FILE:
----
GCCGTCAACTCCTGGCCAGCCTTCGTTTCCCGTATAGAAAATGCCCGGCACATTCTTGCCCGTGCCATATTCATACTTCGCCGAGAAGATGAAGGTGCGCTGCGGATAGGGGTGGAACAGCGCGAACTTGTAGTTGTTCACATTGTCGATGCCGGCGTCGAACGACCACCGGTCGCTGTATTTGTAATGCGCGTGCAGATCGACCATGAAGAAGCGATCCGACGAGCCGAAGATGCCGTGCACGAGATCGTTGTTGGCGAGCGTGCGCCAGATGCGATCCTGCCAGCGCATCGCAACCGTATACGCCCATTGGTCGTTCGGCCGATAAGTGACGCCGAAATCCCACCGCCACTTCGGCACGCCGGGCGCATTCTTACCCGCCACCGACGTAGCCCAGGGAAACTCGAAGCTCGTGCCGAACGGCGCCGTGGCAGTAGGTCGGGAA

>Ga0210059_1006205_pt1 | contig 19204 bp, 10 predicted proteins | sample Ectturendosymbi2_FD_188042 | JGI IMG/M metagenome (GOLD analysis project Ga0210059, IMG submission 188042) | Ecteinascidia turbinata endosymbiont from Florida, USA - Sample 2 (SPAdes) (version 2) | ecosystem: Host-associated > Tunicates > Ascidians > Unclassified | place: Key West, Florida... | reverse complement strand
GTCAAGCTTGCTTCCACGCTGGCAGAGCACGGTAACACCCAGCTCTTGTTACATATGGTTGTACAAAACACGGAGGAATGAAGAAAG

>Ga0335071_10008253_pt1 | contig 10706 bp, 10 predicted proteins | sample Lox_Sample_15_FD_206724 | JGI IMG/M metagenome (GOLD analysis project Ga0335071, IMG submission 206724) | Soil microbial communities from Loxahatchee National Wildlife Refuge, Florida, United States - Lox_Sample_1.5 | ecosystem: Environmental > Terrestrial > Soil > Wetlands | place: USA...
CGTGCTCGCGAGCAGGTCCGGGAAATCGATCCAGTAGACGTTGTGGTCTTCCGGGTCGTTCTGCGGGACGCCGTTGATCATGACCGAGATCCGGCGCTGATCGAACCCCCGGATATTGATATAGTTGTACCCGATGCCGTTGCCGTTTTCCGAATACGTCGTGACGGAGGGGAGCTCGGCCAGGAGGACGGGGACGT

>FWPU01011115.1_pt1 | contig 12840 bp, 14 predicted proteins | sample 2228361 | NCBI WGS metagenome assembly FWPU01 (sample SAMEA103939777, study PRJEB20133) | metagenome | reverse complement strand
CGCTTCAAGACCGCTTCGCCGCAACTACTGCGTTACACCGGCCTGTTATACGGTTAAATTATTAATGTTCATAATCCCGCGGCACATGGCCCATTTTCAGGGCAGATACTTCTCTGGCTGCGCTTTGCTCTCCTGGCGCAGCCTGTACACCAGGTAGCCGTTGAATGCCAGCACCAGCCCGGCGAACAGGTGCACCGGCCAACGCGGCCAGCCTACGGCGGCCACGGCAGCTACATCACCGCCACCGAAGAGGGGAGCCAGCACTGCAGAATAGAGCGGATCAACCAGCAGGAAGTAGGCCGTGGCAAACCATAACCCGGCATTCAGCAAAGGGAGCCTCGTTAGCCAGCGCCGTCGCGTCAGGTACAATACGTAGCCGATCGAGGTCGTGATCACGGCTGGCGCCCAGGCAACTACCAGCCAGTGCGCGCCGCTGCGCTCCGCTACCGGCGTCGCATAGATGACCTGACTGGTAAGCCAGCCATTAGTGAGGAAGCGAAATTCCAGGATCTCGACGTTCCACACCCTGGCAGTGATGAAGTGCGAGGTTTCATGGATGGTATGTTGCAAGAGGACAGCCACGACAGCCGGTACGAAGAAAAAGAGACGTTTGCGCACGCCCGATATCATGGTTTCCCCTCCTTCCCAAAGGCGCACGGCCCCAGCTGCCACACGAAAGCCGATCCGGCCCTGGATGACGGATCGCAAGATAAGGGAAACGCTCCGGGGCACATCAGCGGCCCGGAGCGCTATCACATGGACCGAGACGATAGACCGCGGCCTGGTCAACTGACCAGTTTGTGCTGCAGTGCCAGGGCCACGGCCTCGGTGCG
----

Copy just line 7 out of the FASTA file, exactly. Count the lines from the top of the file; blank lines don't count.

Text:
CGCTTCAAGACCGCTTCGCCGCAACTACTGCGTTACACCGGCCTGTTATACGGTTAAATTATTAATGTTCATAATCCCGCGGCACATGGCCCATTTTCAGGGCAGATACTTCTCTGGCTGCGCTTTGCTCTCCTGGCGCAGCCTGTACACCAGGTAGCCGTTGAATGCCAGCACCAGCCCGGCGAACAGGTGCACCGGCCAACGCGGCCAGCCTACGGCGGCCACGGCAGCTACATCACCGCCACCGAAGAGGGGAGCCAGCACTGCAGAATAGAGCGGATCAACCAGCAGGAAGTAGGCCGTGGCAAACCATAACCCGGCATTCAGCAAAGGGAGCCTCGTTAGCCAGCGCCGTCGCGTCAGGTACAATACGTAGCCGATCGAGGTCGTGATCACGGCTGGCGCCCAGGCAACTACCAGCCAGTGCGCGCCGCTGCGCTCCGCTACCGGCGTCGCATAGATGACCTGACTGGTAAGCCAGCCATTAGTGAGGAAGCGAAATTCCAGGATCTCGACGTTCCACACCCTGGCAGTGATGAAGTGCGAGGTTTCATGGATGGTATGTTGCAAGAGGACAGCCACGACAGCCGGTACGAAGAAAAAGAGACGTTTGCGCACGCCCGATATCATGGTTTCCCCTCCTTCCCAAAGGCGCACGGCCCCAGCTGCCACACGAAAGCCGATCCGGCCCTGGATGACGGATCGCAAGATAAGGGAAACGCTCCGGGGCACATCAGCGGCCCGGAGCGCTATCACATGGACCGAGACGATAGACCGCGGCCTGGTCAACTGACCAGTTTGTGCTGCAGTGCCAGGGCCACGGCCTCGGTGCG